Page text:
Inter-comparison of daily precipitation products for large-scale hydro-climatic applications over Canada
- 1Global Institute for Water Security and School of Environment and Sustainability, University of Saskatchewan, 11 Innovation Blvd, Saskatoon, SK, S7N 3H5, Canada
- 2Environment and Climate Change Canada, 11 Innovation Blvd, Saskatoon, SK, S7N 3H5, Canada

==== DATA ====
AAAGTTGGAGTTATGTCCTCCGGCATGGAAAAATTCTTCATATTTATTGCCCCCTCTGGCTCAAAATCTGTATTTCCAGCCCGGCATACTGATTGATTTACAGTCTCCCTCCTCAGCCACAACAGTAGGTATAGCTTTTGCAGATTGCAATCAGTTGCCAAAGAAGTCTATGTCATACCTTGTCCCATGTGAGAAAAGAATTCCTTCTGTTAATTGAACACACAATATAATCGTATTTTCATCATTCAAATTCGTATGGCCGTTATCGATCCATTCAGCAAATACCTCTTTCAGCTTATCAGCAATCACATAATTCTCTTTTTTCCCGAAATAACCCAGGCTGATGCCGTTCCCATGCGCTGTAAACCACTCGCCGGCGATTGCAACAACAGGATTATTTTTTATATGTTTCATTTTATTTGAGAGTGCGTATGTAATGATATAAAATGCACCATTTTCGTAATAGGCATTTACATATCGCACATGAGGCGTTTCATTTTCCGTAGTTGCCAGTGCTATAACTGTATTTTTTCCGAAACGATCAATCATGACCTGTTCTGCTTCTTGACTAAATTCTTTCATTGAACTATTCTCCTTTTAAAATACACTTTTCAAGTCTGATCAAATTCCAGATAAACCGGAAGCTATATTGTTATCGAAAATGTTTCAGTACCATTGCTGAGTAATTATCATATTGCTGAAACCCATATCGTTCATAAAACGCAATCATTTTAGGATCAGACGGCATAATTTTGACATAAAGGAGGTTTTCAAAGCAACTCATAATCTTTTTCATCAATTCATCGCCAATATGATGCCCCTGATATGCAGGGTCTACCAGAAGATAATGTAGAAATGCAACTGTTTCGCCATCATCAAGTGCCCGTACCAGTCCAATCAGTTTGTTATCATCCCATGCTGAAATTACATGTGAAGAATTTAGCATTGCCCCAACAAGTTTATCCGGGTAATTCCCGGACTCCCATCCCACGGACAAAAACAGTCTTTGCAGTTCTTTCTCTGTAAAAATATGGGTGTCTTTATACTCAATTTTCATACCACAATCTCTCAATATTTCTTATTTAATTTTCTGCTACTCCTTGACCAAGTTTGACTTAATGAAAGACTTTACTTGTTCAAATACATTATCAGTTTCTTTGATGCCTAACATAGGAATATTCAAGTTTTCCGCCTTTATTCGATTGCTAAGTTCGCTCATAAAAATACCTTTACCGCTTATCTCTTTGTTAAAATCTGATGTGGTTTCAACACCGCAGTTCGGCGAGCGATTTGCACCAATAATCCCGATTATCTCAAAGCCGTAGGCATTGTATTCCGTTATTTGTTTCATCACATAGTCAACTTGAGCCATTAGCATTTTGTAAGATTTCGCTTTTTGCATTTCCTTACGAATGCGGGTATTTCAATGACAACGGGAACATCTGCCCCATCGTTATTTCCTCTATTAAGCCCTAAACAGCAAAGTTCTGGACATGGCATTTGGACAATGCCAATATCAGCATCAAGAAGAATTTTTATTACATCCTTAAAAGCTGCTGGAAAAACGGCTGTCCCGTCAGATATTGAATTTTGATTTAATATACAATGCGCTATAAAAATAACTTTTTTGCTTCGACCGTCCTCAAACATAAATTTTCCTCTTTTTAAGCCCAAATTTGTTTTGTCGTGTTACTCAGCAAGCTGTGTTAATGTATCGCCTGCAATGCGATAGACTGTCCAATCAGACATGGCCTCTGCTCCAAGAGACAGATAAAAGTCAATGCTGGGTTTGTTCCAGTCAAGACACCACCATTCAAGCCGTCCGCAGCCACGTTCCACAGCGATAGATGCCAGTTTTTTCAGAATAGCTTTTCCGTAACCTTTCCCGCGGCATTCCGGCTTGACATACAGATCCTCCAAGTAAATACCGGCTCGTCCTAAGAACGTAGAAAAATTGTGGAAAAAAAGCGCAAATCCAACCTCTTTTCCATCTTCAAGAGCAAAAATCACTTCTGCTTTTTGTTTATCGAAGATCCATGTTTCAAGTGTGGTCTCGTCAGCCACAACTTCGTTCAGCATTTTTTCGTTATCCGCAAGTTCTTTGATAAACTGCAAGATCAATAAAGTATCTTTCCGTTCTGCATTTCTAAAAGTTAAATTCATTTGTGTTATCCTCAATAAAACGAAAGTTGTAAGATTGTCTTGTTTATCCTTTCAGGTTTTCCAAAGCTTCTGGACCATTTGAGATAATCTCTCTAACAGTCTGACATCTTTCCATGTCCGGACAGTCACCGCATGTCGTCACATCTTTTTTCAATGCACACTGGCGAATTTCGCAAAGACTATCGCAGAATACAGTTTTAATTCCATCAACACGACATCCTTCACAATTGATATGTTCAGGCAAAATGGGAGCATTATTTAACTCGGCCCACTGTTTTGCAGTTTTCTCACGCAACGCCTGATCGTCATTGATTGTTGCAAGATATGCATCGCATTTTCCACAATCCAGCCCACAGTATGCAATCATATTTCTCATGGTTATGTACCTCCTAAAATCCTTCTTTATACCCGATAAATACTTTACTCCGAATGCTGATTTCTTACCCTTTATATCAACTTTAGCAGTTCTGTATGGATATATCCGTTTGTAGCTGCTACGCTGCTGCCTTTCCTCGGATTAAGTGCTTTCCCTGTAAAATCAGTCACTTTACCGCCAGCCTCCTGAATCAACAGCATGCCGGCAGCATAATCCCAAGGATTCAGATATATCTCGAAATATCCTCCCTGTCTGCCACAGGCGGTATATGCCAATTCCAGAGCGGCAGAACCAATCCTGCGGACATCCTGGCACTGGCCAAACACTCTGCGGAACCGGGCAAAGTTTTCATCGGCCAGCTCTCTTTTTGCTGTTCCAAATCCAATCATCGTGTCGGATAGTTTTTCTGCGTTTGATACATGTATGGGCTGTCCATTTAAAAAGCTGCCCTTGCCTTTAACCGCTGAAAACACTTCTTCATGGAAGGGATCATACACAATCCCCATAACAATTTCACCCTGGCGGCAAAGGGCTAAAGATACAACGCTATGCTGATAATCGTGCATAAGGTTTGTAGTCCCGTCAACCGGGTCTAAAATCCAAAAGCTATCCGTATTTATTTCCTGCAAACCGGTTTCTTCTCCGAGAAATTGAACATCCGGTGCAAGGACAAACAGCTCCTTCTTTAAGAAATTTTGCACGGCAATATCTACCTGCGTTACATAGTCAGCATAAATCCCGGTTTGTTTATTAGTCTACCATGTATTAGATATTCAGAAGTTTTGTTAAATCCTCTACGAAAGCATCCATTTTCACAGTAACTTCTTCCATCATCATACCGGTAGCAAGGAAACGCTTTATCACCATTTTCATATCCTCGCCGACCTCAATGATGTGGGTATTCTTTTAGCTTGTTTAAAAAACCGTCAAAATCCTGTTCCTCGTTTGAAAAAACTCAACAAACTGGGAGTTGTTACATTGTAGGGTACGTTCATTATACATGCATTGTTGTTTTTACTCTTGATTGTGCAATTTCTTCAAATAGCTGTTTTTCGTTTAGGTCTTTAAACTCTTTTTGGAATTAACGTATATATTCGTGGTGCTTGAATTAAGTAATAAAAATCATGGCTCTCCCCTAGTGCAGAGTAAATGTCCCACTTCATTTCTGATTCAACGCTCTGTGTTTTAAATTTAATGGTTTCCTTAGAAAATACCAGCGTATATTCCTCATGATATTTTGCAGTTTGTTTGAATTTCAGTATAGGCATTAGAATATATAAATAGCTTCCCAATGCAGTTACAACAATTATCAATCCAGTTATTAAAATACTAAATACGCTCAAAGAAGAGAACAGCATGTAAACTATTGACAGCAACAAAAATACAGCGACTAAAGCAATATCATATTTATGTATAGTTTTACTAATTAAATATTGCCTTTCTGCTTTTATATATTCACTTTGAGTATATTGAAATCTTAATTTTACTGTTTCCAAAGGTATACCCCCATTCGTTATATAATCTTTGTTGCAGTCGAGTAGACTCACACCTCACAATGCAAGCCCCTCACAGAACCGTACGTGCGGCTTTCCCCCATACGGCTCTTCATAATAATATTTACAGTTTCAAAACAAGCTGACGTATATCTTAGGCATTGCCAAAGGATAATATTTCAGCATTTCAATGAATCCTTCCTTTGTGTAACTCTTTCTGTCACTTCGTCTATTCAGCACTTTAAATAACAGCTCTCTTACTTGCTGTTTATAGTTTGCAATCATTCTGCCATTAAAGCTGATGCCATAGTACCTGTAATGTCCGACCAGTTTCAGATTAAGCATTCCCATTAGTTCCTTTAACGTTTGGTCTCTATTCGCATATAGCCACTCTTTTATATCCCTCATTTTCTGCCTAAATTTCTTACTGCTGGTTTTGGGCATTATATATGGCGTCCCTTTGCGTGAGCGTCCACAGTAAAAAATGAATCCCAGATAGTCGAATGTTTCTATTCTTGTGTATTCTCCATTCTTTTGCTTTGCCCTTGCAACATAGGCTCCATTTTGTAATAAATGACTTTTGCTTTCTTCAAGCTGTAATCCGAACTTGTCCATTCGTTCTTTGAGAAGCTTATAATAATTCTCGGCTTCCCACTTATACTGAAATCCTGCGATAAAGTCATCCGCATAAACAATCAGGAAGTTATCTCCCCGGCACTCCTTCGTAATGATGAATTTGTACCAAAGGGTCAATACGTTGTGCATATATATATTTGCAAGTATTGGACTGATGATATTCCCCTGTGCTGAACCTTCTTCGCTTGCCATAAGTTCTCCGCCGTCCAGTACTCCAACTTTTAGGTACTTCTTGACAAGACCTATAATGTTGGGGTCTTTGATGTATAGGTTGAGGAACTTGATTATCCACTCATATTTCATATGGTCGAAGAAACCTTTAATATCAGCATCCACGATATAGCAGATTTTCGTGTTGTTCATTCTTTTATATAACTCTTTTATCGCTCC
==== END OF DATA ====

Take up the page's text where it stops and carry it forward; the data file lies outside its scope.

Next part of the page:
Abstract. A number of global and regional gridded climate products based on multiple data sources are available that can potentially provide reliable estimates of precipitation for climate and hydrological studies. However, research into the consistency of these products for various regions has been limited and in many cases non-existent. This study inter-compares several gridded precipitation products over 15 terrestrial ecozones in Canada for different seasons. The spatial and temporal variability of the errors (relative to station observations) was quantified over the period of 1979 to 2012 at a 0.5° and daily spatio-temporal resolution. These datasets were assessed in their ability to represent the daily variability of precipitation amounts by four performance measures: percentage of bias, root mean square error, correlation coefficient, and standard deviation ratio. Results showed that most of the datasets were relatively skilful in central Canada. However, they tended to overestimate precipitation amounts in the west and underestimate in the north and east, with the underestimation being particularly dominant in northern Canada (above 60° N). The global product by WATCH Forcing Data ERA-Interim (WFDEI) augmented by Global Precipitation Climatology Centre (GPCC) data (WFDEI [GPCC]) performed best with respect to different metrics. The Canadian Precipitation Analysis (CaPA) product performed comparably with WFDEI [GPCC]; however, it only provides data starting in 2002. All the datasets performed best in summer, followed by autumn, spring, and winter in order of decreasing quality. Findings from this study can provide guidance to potential users regarding the performance of different precipitation products for a range of geographical regions and time periods.